In partnership with: The Friends of the Utah Avalanche Forecast Center, Utah Department of Public Safety Division of Comprehensive Emergency Management, Salt Lake County, and Utah State Parks
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Good Morning.† This is Bruce Tremper with the
Itís the day before Christmas, and all through the week,
Slides crashed down everywhere, with all looking bleak.
Well, I would like to do our traditional day-before-Christmas poem, but the current conditions are too complicated and scary to describe with prose much less verse, so Iíll spare you the pain this year.
It was a cold day yesterday with ridge top temperatures 5-10 degrees and itís about the same temperature this morning.† Yesterday morning some strong winds blew from the east 25-30, gusting to near 40, which created yet more wind damage and wind slabs above tree line, making the snow punchy, tricky and avalanche-prone.† The sun and wind sheltered slopes continue to be nice powder and thereís a bit of a sun crust on slopes facing the south half of the compass.
wanting to drop the danger down to moderate from considerable, but every
day, thereís clear evidence that the snowpack is taking its sweet time to
stabilize.† It took a month to form this
astoundingly weak layer, so we canít be too impatient.† Since the storm, a week ago there have been at
least 25-30 unintentional human triggered avalanches in the backcountry--which
we know of.† This is the first day in a
week that we havenít heard about a human triggered avalanche.† But, alas, yesterday, a natural avalanche
occurred in the backcountry adjacent to Snowbasin Ė a 4-5 feet deep hard slab
that ran full path.† Also, yesterday
traveling around, myself and many others still feel these giant booming
collapses of the snowpack in large areas that shake the trees.† The columns in our snowpits continue to be
difficult to isolate or fail with wimpy little wrist-taps.† Plus thereís the pucker factor.† All the old pros in the Wasa
Itís not scary
everywhere.† Most of the slopes which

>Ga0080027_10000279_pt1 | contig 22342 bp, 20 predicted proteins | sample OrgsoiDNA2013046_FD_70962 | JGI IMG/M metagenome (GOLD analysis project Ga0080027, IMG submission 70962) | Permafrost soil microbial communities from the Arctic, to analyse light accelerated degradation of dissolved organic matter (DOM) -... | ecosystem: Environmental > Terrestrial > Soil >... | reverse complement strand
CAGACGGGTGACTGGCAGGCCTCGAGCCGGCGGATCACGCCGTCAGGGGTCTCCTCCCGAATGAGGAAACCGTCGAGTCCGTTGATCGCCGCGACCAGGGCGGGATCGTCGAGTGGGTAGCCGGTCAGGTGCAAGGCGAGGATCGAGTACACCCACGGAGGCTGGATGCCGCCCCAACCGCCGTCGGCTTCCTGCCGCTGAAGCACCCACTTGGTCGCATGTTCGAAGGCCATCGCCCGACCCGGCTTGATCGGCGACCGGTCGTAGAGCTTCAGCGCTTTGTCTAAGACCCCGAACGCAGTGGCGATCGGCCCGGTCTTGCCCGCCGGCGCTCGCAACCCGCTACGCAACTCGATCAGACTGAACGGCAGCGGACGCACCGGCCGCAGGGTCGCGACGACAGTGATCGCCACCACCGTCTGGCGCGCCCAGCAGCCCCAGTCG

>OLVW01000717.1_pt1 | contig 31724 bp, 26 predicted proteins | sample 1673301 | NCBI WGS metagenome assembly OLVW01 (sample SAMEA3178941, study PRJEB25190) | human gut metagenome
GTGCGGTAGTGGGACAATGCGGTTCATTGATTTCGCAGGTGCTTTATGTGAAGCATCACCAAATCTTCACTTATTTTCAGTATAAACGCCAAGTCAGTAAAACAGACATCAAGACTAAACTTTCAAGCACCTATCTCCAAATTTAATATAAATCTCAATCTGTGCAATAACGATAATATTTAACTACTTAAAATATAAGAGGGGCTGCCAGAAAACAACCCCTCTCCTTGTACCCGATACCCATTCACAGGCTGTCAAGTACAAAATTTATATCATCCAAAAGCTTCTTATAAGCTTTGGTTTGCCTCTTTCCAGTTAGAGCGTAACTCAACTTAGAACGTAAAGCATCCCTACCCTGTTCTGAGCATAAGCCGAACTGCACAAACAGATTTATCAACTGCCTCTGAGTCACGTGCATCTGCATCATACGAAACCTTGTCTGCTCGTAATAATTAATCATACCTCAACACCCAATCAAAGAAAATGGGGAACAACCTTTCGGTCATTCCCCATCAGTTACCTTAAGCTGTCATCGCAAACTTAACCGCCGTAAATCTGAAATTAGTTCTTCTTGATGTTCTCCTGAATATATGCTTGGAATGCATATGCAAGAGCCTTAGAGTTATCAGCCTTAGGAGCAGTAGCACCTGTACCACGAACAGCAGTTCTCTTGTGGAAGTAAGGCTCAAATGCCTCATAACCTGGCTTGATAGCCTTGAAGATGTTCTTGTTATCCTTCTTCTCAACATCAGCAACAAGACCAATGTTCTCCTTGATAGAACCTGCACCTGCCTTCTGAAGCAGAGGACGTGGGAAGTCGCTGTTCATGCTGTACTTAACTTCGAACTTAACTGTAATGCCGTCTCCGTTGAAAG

face the south half of the compass are fairly stable, with the exception of
recent wind drifts.† However, any slope
that faces the north half of the compass, plus on east facing slopes, you just
need to continue to carefully wa
Bottom Line (SLC,
The avalanche danger is CONSIDERABLE today on any slope facing the north half of the compass, and on east facing slopes, approaching 35 degrees or steeper, and also on any slope with recent wind drifts.† On southerly facing slopes and slopes less than about 30 degrees, avalanche danger is generally LOW.†
Today should be another day kind of like yesterday with scattered high clouds and cold temperatures.† Ridge top winds should remain light from the west and south.† Ridge top temperatures should be around 5 degrees today with 8,000í temperatures in the 20ís with overnight lows in the teens.† Christmas Day should be mostly cloudy with moisture coming over the top of a weak ridge with continued cold temperatures.† We may get a few light snow showers on Thursday and then it looks like a stronger storm for the weekend.
Today the Wasa
The Friends of the
To report backcountry snow and avalanche conditions, especially if you observe or trigger an avalanche, call (801) 524-5304 or 1-800-662-4140, or email to [email protected] or fax to 801-524-6301.† The information in this advisory is from the U.S. Forest Service, which is solely responsible for its content.† This advisory describes general avalanche conditions and local variations always occur.
Ethan Greene will update this advisory by on Christmas morning.
Thanks for calling!
For an explanation of avalanche danger ratings: